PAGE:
Wee-Bey after he's sent to prison. He does have some more screentime in season 4 due to one of the plotlines revolving around his son Namond.
Poot in season 5.
Beadie after season 2.
Namond Brice is a central character in season 4 but only appears briefly in one episode of season 5.
Tiana "Black Widow" Noguchi on WMAC Masters, despite the fact she was supposed to be the women's champion but she was never seen competing. Her brother Cyclone had it almost as bad but he was finally given a match in the last episode against The Machine. The two also barely used backstage.
Dustin barely appeared in the last two seasons of Zoey101.
With the second retool of 3-2-1 Contact in 1986, the seasons 2-4 cast was relegated to a few cameo appearances.
The last season of 3rd Rock from the Sun sees Tommy demoted to an occasionally recurring and not very important cast member, partially because he's off to college and thereby separated from the rest of the cast most of the time. The actors playing Nina and Don were listed as regular cast members starting on the third season, but likewise appeared only occasionally on the last season.
Josh Girard, who was prominent in season one as Jenna's male co-star, and reduced to an almost anonymous staff writer.
The 100th episode lampshades this with the new actor Danny having replaced Josh on the show-within-a-show as the "other guy", no explanation for Josh's complete departure is given, and everybody keeps forgetting Danny wasn't the "other guy" that was with them from the beginning (even Danny starts to mix himself and Josh up under the effects of the gas leak).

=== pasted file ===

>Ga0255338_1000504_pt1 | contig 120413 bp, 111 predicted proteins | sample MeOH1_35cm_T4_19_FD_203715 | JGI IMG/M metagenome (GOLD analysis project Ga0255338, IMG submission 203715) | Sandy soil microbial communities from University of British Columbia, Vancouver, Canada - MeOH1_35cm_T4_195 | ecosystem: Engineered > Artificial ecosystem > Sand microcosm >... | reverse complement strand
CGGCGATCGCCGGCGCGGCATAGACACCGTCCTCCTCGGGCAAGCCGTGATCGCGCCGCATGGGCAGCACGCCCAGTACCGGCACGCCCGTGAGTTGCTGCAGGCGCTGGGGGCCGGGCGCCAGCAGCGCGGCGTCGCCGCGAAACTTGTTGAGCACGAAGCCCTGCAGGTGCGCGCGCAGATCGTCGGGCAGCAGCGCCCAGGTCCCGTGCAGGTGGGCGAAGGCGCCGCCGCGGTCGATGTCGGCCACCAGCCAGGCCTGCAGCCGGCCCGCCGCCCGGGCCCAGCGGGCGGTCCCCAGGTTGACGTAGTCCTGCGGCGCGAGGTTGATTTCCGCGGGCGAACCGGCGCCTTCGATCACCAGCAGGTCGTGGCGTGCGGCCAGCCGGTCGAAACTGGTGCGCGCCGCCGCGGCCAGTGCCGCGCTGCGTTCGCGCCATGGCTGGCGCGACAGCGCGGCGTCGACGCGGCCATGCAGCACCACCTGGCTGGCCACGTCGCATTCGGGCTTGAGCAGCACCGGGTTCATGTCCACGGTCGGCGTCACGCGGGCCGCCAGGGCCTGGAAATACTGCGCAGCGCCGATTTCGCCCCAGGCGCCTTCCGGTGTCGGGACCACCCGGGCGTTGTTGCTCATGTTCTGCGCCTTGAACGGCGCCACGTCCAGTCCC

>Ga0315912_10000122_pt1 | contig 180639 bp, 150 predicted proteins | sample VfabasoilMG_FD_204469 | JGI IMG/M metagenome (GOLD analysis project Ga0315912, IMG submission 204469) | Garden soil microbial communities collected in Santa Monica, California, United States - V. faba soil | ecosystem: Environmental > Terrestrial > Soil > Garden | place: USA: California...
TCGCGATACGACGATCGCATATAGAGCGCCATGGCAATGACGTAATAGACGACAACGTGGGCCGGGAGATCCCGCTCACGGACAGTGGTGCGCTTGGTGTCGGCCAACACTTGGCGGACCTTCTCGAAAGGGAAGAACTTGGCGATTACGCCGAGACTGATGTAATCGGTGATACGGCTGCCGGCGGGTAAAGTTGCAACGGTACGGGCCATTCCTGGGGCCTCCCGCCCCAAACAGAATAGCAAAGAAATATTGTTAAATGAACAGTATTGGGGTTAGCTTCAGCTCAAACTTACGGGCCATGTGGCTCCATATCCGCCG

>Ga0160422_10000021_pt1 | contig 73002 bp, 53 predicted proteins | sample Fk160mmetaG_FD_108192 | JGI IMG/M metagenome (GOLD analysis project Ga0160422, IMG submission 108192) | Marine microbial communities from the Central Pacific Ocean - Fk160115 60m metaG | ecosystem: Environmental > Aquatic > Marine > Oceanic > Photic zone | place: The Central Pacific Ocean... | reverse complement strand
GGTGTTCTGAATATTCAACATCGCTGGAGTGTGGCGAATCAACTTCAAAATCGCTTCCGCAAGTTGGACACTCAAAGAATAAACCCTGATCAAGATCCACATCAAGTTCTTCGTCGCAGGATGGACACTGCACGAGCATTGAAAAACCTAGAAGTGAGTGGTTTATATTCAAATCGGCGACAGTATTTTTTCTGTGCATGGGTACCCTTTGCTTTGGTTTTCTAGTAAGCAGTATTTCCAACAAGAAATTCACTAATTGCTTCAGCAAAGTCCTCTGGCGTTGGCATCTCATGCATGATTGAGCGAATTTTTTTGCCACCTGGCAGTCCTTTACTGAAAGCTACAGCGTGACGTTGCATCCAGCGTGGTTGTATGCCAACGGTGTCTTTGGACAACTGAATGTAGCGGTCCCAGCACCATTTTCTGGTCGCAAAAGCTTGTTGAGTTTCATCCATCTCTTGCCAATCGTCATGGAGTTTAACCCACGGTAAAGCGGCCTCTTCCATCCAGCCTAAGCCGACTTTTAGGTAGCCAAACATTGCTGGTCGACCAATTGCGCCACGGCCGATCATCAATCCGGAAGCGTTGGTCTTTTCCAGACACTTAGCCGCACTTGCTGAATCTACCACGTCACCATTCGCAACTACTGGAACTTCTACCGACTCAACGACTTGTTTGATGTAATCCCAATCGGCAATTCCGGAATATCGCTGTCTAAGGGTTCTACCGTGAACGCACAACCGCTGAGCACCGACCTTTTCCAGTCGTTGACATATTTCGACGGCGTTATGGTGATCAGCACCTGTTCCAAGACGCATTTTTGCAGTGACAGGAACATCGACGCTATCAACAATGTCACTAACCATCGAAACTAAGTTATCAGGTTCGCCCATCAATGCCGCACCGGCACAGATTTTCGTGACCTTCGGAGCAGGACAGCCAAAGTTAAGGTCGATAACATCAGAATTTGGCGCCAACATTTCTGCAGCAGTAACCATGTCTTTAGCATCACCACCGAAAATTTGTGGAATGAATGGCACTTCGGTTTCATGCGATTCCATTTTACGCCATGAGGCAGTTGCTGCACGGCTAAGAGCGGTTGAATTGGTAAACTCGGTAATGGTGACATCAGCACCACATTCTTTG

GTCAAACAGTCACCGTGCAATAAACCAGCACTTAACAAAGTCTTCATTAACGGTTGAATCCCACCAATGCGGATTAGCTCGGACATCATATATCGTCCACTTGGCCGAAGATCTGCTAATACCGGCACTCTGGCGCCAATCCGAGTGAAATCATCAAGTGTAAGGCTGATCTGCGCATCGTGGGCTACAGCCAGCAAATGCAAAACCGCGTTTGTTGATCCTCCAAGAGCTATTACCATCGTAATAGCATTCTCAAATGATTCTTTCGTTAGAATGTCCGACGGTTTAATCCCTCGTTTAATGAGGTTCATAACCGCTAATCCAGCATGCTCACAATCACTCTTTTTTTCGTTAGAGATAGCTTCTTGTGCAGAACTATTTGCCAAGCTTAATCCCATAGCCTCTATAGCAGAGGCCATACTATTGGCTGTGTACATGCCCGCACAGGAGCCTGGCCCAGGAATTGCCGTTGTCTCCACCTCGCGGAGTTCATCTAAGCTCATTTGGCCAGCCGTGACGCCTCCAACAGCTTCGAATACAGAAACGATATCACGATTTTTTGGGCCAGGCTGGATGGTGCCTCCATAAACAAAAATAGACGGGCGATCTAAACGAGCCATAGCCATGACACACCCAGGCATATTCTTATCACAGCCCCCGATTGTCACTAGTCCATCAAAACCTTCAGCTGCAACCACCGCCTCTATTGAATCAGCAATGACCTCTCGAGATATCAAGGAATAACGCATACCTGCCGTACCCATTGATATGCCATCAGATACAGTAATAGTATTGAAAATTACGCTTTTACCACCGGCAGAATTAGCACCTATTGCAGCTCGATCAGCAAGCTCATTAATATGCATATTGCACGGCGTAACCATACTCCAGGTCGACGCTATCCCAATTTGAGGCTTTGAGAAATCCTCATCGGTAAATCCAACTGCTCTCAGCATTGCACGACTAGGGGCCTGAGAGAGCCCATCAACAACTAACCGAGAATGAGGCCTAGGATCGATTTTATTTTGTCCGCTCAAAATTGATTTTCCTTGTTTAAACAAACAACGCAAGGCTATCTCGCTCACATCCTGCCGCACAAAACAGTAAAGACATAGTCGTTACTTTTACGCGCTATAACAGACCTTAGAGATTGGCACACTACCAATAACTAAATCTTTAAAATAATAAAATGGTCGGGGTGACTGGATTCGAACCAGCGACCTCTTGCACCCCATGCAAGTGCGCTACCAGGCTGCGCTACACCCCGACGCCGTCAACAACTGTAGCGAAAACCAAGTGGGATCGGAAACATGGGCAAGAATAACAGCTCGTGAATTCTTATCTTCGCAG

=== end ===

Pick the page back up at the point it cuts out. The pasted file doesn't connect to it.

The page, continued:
Josh actually reappears briefly before that, when he throws a fit over how he's been neglected and ignored and quits - then later, auditions for his own old job back and loses to Danny. Danny ends up befalling the same fate anyway.
Cerie Xerox in the last two seasons. This is explained near the very end of the series when the entire staff of TGS quits, and she reveals that she had actually quit two years prior. However, it's not explained why she continued to show up.
Maia on The 4400. She was one of the most prominent 4400's when the show began, but eventually her role was reduced to being Diana Skouris's daughter and morality pet, along with the occasional prophecy. This is likely due to a couple of reasons. One of which is the mysterious nature of the show, and as Maia's abilities became more powerful she would essentially be able to solve most of the shows big mysteries in minutes instead of over the course of several episodes. The second reason is child labor laws...